England after the Norman Conquest of 1066. The Kirbay family lived at Kirkby in Furness. The name Kirkby means village with a church.
Early Origins of the Kirbay family
Lancashire. One of the first recorded references to the name was John Kirkby (died 26 March 1290,) an English ecclesiastic and statesman. "John de Kirkeby, [was] Bishop of Ely in 1286, and founder of Ely Palace, Holborn." CITATION[CLOSE]
Lewis, Samuel, A Topographical Dictionary of England. Institute of Historical Research, 1848, Print. He acted as keeper of the great seal during the frequent absences of the chancellor, Robert Burnell, during the reign of Henry III. He was Lord Treasurer from January 1284 to his death. On 26 July 1286, he was elected Bishop of Ely, a post he held until his death.
Early History of the Kirbay family
This web page shows only a small excerpt of our Kirbay research.
Another 244 words (17 lines of text) covering the years 1816, 1548, 1690, 1753, 1625, 1681, 1661, 1681, 1649, 1709, 1693, 1702, 1708, 1658 and 1703 are included under the topic Early Kirbay History in all our PDF Extended History products and printed products wherever possible.
Kirbay Spelling Variations
Anglo-Norman names are characterized by a multitude of spelling variations. When the Normans became the ruling people of England in the 11th century, they introduced a new language into a society where the main languages of Old and later Middle English had no definite spelling rules. These languages were more often spoken than written, so they blended freely with one another. Contributing to this mixing of tongues was the fact that medieval scribes spelled words according to sound, ensuring that a person's name would appear differently in nearly every document in which it was recorded. The name has been spelled Kirkby, Kirby, Kerribly, Kerwick, O'Kerwick and many more.
Early Notables of the Kirbay family (pre 1700)
Outstanding amongst the family at this time was Thomas Kirkby, rector of the church of St. Michael in Aughton, Lancashire in 1548 CITATION[CLOSE]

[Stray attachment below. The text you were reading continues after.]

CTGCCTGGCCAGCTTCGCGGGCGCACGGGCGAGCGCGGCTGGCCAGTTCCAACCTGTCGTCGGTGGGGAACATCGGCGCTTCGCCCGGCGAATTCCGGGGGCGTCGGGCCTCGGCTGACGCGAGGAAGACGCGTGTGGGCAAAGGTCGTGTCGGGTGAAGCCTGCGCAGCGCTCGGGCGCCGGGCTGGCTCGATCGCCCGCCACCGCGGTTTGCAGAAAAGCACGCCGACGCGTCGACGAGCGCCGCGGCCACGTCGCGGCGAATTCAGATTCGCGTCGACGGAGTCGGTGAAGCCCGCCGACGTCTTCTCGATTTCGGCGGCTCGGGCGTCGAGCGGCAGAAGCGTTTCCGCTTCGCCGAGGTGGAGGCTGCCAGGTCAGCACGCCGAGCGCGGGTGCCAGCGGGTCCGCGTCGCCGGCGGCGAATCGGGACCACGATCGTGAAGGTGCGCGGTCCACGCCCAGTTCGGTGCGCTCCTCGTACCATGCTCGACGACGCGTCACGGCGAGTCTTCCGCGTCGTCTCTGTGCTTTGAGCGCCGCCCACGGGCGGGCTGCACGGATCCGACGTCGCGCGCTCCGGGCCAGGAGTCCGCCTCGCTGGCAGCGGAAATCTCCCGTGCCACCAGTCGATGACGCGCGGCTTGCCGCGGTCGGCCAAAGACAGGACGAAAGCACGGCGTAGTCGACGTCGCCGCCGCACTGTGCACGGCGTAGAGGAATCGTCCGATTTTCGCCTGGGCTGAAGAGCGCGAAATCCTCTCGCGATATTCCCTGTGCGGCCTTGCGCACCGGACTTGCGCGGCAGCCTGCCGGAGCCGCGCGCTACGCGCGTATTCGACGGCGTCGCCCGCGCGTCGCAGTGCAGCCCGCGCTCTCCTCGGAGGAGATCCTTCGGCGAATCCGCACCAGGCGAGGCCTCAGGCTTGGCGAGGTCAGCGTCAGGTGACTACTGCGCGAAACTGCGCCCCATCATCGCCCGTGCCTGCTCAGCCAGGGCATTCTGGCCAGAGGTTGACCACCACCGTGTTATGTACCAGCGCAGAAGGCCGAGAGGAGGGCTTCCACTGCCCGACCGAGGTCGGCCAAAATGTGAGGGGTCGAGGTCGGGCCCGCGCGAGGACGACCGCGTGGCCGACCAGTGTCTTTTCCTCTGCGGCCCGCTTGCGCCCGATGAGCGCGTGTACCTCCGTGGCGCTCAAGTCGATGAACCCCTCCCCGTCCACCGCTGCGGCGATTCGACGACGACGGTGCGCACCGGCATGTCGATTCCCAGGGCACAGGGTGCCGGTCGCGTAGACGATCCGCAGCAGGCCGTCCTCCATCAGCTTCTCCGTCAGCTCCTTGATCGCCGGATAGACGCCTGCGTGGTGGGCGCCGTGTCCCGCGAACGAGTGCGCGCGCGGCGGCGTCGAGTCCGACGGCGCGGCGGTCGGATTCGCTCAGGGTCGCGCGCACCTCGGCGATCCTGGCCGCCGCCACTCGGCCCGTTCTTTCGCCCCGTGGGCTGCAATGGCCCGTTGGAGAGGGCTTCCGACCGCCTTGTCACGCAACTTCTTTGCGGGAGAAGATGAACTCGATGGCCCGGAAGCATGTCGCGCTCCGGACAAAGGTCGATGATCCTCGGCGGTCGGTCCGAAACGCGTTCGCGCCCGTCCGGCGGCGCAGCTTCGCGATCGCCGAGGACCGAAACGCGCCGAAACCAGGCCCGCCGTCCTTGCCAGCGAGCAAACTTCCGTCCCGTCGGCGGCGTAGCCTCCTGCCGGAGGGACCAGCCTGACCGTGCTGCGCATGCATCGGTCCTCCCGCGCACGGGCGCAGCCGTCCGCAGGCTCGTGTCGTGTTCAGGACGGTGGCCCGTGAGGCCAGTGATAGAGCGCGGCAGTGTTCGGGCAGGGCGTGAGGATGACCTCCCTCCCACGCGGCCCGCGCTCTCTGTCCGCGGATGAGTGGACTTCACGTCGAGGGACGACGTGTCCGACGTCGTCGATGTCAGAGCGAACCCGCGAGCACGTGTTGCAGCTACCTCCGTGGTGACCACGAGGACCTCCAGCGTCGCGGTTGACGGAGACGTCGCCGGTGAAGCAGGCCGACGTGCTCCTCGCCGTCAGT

'Townships: Scarisbrick', in A History of the County of Lancaster: Volume 3, ed. William Farrer and J Brownbill (London, 1907), pp. 265-276. British History Online http://www.british-history.ac.uk/vch/lancs/vol3/pp265-276 [accessed 21 January 2017]. ; John Kirby (1690-1753), an English land surveyor and topographer, best known for his book The Suffolk Traveller; Richard Kirkby (c.1625-1681), an English politician, from Kirkby Ireleth in Lancashire...
Another 66 words (5 lines of text) are included under the topic Early Kirbay Notables in all our PDF Extended History products and printed products wherever possible.
Migration of the Kirbay family to Ireland
Some of the Kirbay family moved to Ireland, but this topic is not covered in this excerpt.
Another 87 words (6 lines of text) about their life in Ireland is included in all our PDF Extended History products and printed products wherever possible.
Migration of the Kirbay family to the New World and Oceana
For many English families, the political and religious disarray that plagued their homeland made the frontiers of the New World an attractive prospect. Thousands migrated, aboard cramped disease-ridden ships. They arrived sick, poor, and hungry, but were welcomed in many cases with far greater opportunity than at home in England. Many of these hardy settlers went on to make important contributions to the emerging nations in which they landed. Among early immigrants bearing the name Kirbay or a variant listed above were: Thomas Kirby settled in Barbados in 1663; along with Rebecca and Henry; James Kirby settled in Virginia in 1651 along with Humphrey and Alice his wife.
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